Saturday, December 19, 2015
What's Your Lifespan? Part 2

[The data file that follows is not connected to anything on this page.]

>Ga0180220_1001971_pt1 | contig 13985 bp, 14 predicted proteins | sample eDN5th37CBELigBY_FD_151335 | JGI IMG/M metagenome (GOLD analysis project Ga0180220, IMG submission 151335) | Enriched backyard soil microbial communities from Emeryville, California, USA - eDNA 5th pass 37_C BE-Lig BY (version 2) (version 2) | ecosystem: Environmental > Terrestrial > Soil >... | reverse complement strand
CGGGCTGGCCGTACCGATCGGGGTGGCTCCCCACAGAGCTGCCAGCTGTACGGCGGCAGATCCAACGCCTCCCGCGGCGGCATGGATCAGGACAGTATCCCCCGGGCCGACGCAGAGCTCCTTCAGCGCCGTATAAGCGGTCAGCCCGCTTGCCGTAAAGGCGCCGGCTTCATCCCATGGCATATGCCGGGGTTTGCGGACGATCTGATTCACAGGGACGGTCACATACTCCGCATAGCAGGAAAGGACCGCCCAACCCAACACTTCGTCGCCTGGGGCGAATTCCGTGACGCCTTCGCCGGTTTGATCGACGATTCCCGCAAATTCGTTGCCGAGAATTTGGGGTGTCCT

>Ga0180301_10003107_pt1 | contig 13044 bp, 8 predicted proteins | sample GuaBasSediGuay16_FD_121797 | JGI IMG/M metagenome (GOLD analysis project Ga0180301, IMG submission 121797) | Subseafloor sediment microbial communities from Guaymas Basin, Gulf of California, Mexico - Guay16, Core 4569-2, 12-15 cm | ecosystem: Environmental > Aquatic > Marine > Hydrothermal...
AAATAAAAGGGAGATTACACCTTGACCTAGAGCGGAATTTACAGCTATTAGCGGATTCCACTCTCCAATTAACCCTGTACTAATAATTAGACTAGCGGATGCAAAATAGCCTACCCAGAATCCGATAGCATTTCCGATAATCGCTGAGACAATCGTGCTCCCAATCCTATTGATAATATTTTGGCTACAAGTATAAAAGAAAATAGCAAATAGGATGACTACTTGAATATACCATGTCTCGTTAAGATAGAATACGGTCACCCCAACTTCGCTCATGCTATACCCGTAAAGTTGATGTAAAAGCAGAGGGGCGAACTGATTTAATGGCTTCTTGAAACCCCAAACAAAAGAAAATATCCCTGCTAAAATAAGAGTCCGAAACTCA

I suspect that the food industry back then, did not have its 80,000 or more chemicals available to them at their disposal. Nor was I aware of the nature of the toxic chemicals found in so many of our household products like plastics, etc. I just don’t remember plastics as being so prominent. However, today’s youth are presented with many more challenges. The National Cancer Institute, for example, reported that virtually every pregnant woman in the America has at least 43 different chemical contaminants in their body. The negative result from these chemicals is that babies are now born “pre- polluted.” Further, The International Federation of Gynecology and Obstetrics issued a warning that called toxic chemicals, in essence, endocrine disruptors. This means that these chemicals imitate sex hormones and often confuse the body. Troubling, is that these chemical disruptors are found in plastics, shampoos, cosmetics, cash register receipts, food can linings, flame retardants and many other products. Not only that, but these endocrine disruptors are related to the health issues of cancer, diabetes, obesity and infertility. It has also been reported that the chemical lobby spent over $121,000 per member of Congress this past year. It is clear, that simply discovering that special diet and purchasing that latest and remarkable fitness machine will not guarantee living a healthy life. For the caveman, his lifespan was shortened not by ingesting too much food, or lack of exercise, but result of the many wild and poisonous creatures dealt with and from not recovering from infections. He was fortunate in that he didn’t have to deal with the creation of all the man-made hazards. We’re not so lucky, as our biggest threat to our health is what man does to each other. Remember, a politician said “corporations are people.” And I’m just talking about the food and chemical industry. Buyer beware can be taken seriously. Our life expectancy and health span expectancy is not totally controlled by genetics. Life expectancy, on average, in the United States was estimated in 2015 at 77.32 years for males and 81.97 years for females. And a review of over two dozen centenarian studies focusing on healthy lifestyle habits revealed 16 habits that increased an individual’s odds of dramatically increasing physical, emotional and cognitive functioning. Be apprised that all 16 of these habits are under the control of the individual. Eight of these gems include: 1. Keep weight, low and steady 2. Eat fewer calories 3. Exercise regularly, be active, and stay busy after retirement 4. Don’t smoke or stop smoking, if you do 5. Drink less alcohol 6. Get regular and restful sleep 7. Challenge your mind 8. Stay socially connected with serenity and purpose in life. My friend Tony, age 64, just returned from running a 50 K trail run in Washington State. At age 76, I intend to run my two annual 50 K trail runs in 2016. Just think, next year, at this time, I shall be close to the average life expectancy for males in our country. That’s a sobering statistic. 2400 years ago Hippocrates had the correct advice “if we could give every individual the right amount of nourishment and exercise, not too little and not too much, we would have found the safest way to health.” Today’s source was found in the New York Times, Sunday, November 29, 2015 and the Institute for Natural Resources, 2010.